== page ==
What’s in a Name: Fostering Identity


Me and Mini me
Me and Mini me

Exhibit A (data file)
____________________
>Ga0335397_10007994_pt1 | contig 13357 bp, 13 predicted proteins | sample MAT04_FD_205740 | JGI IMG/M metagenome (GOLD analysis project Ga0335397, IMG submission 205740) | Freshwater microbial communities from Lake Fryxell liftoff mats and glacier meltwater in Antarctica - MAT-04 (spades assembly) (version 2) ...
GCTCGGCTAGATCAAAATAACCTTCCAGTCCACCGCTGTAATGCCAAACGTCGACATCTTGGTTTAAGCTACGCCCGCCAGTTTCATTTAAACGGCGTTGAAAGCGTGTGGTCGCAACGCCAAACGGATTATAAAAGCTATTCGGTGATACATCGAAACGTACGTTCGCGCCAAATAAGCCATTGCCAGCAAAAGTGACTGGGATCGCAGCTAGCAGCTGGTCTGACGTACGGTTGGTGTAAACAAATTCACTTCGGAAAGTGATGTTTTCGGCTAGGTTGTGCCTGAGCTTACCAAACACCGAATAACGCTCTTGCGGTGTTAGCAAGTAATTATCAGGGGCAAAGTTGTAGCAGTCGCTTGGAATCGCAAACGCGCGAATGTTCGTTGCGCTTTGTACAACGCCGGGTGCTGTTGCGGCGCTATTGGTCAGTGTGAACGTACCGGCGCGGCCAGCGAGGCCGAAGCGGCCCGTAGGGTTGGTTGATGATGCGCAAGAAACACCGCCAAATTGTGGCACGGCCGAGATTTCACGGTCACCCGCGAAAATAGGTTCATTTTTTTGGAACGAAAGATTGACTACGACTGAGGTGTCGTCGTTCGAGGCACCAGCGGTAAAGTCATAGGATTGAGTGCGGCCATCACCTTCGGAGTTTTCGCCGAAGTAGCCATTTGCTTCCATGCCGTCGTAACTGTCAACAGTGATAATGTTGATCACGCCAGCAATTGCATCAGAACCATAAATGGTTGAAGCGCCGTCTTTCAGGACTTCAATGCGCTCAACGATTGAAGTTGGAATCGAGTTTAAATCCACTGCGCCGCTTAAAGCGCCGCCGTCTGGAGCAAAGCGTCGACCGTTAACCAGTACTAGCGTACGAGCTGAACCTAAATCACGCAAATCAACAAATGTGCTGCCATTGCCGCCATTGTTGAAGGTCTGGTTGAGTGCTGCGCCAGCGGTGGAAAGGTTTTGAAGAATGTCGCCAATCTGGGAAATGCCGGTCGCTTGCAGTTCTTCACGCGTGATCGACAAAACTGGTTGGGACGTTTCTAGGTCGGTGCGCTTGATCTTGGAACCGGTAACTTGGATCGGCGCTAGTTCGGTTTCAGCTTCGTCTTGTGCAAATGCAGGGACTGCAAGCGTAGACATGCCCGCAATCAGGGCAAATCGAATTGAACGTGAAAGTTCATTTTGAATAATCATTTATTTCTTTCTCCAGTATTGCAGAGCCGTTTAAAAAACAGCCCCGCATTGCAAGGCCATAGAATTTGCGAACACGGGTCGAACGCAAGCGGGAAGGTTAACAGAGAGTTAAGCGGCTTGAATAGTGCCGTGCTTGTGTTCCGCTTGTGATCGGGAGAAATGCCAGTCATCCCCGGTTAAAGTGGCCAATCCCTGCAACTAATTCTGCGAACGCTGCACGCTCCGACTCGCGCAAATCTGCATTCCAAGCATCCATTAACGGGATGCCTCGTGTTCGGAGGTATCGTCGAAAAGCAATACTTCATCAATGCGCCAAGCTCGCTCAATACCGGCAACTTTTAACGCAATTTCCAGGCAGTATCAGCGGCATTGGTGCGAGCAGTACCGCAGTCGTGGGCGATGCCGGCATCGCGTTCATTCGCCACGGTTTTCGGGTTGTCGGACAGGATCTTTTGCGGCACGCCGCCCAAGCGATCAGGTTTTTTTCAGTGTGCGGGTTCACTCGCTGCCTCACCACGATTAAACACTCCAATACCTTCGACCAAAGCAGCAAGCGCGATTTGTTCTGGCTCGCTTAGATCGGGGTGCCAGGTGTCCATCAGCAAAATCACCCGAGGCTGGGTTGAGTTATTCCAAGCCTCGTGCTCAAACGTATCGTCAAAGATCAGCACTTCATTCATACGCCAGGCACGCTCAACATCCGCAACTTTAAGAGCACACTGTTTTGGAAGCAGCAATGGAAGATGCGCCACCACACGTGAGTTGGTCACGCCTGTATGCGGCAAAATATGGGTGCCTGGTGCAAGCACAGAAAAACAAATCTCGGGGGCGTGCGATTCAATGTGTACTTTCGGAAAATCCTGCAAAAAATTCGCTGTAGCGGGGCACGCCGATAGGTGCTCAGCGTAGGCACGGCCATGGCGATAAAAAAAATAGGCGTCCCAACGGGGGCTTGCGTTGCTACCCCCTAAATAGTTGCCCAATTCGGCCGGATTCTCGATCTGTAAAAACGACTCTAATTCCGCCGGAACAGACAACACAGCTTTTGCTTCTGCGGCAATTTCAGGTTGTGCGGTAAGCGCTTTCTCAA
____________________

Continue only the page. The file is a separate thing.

When my daughter was born, I studied her face. It was in her little eyelashes and wide forehead that I searched desperately for a piece of me. I had and still have never seen an infant photo of myself and I was curious that my “first” biological relative would resemble me, a trait I had never witnessed. Over the years, the lack of relation that foster care emphasized, impacted me in different ways. Family trees that were empty, medical appointments with an empty page, the albeit odd tale every time I met someone new. A feeling of aloneness in the universe that nothing seemed to fill. The somewhat jealousy over friends’ family ties, positive and negative. The relentless search for identity through older men who generally wanted a flashy confused girl on their arm and not much more. So finally, here was mini me..the tie I wanted, the bond, the answer, the connection I needed. A big piece of a foster child’s personal history is always missing, regardless of bonds with siblings that come and go, or later, lovers and spouses. Adopted children do feel something similar, I imagine, but when you have also have a disconnected or abusive connection to some biological family, that estrangement is doubly confusing. It was one wave of delirium after another. But identity is not just in appearance, or a link in appearance though if you think about it, that is how we recognize connection. I was adopted eventually, and my adoptive parents died soon after. My identity was always changing it seemed, as was my name. I’ve had more names than Elizabeth Taylor. I have been trying to devise a more exotic explanation for years with no luck. A parade of scandalous marriages (I have not had that many), running from the law (I am not a great runner), witness relocation (plenty would like to lose me permanently, maybe that would work). It is to the point where I do not know what name to even call myself. Several states have stepped up to the plate legally and mandated that parents who lose their children to the state or voluntarily give up their children, must fill out at minimal, basic information to be put in a registry for adult children to access. The information is supposed to have basic health information, such as cancer warnings (this may have been helpful), birth date, parent, sibling information, photos if possible or if any were taken, some criminal history and on and on. In 2004, I was notified from the New York registry that information from my long since closed abuse case against my mother was available. Basic name, date, and health/criminal information was supposed to be coming to me. Not much was available at all. Since I had already known my mother, having been taken from her when I was 4 and visiting her until 10, I was hopeful that someone made her give some basic health information now that I was an adult and a mother. I had health issues and concerns for my daughter, and I at least wanted the names of some family from my side of the gene pool. That was not the case at all.She left most of her information blank. My father’s name was not recognizable to me, except for the last name which I actually carried for some time. My prayer is that mandates become more strict, and that health information, age, name, birth date, criminal information becomes mandatory. It is a double insult to not have any relative information about our background at all, especially for children who are not fully adopted into another family, or even lose that adopted family. Health information is vital, criminal information is a matter of safety. I have learned over the years that my identity was not to be found in names, or in a physical connection to anyone. And it is definitely not found in promises from the mouth of lovers; we are all fallible and promises go unfulfilled. I did want to have more children, give Phylicia and myself more of a biological connection…give all of this love I have to someone connected to me. I even found someone whose qualities seemed to enable him to be a strong family leader, as I always imagined a strong man to be, but it was not his wish for a family life. Regardless, I recreated bits of myself, through becoming a mother, through bonds with some foster brothers and sisters and even through friends and lovers I have known (even the ones that took off like a bullet). These things are my identity. Though I do not resemble anyone expect for the shadowing facade I have of my mother, a person whose violent mysteries died with her, I have recollected myself.